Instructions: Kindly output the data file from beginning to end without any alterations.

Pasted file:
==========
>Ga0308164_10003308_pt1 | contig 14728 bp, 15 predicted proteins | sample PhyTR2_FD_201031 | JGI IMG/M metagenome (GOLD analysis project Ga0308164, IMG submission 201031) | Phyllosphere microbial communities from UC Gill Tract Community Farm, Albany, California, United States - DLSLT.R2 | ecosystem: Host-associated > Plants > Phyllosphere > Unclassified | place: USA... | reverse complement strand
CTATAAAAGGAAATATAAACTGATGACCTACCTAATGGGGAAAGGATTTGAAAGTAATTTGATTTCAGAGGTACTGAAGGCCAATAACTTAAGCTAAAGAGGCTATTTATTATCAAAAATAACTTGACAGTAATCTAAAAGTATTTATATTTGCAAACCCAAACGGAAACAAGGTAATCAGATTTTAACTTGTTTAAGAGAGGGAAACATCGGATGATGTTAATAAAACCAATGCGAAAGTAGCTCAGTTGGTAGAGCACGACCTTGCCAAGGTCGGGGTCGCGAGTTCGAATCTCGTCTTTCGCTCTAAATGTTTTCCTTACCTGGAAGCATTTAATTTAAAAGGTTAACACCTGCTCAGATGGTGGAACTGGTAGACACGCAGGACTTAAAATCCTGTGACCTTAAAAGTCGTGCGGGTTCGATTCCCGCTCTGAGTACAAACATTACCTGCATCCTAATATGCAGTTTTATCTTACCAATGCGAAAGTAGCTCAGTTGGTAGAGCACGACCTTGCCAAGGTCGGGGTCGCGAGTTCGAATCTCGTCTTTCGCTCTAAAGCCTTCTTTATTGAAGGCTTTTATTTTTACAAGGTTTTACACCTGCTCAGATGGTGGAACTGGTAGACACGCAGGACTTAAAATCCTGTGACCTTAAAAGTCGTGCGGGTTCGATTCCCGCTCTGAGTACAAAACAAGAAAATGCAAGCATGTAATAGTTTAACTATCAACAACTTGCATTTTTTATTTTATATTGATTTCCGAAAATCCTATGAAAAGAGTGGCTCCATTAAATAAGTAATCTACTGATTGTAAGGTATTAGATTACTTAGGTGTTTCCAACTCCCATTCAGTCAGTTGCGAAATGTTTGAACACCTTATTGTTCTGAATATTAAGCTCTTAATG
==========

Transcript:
>Ga0308164_10003308_pt1 | contig 14728 bp, 15 predicted proteins | sample PhyTR2_FD_201031 | JGI IMG/M metagenome (GOLD analysis project Ga0308164, IMG submission 201031) | Phyllosphere microbial communities from UC Gill Tract Community Farm, Albany, California, United States - DLSLT.R2 | ecosystem: Host-associated > Plants > Phyllosphere > Unclassified | place: USA... | reverse complement strand
CTATAAAAGGAAATATAAACTGATGACCTACCTAATGGGGAAAGGATTTGAAAGTAATTTGATTTCAGAGGTACTGAAGGCCAATAACTTAAGCTAAAGAGGCTATTTATTATCAAAAATAACTTGACAGTAATCTAAAAGTATTTATATTTGCAAACCCAAACGGAAACAAGGTAATCAGATTTTAACTTGTTTAAGAGAGGGAAACATCGGATGATGTTAATAAAACCAATGCGAAAGTAGCTCAGTTGGTAGAGCACGACCTTGCCAAGGTCGGGGTCGCGAGTTCGAATCTCGTCTTTCGCTCTAAATGTTTTCCTTACCTGGAAGCATTTAATTTAAAAGGTTAACACCTGCTCAGATGGTGGAACTGGTAGACACGCAGGACTTAAAATCCTGTGACCTTAAAAGTCGTGCGGGTTCGATTCCCGCTCTGAGTACAAACATTACCTGCATCCTAATATGCAGTTTTATCTTACCAATGCGAAAGTAGCTCAGTTGGTAGAGCACGACCTTGCCAAGGTCGGGGTCGCGAGTTCGAATCTCGTCTTTCGCTCTAAAGCCTTCTTTATTGAAGGCTTTTATTTTTACAAGGTTTTACACCTGCTCAGATGGTGGAACTGGTAGACACGCAGGACTTAAAATCCTGTGACCTTAAAAGTCGTGCGGGTTCGATTCCCGCTCTGAGTACAAAACAAGAAAATGCAAGCATGTAATAGTTTAACTATCAACAACTTGCATTTTTTATTTTATATTGATTTCCGAAAATCCTATGAAAAGAGTGGCTCCATTAAATAAGTAATCTACTGATTGTAAGGTATTAGATTACTTAGGTGTTTCCAACTCCCATTCAGTCAGTTGCGAAATGTTTGAACACCTTATTGTTCTGAATATTAAGCTCTTAATG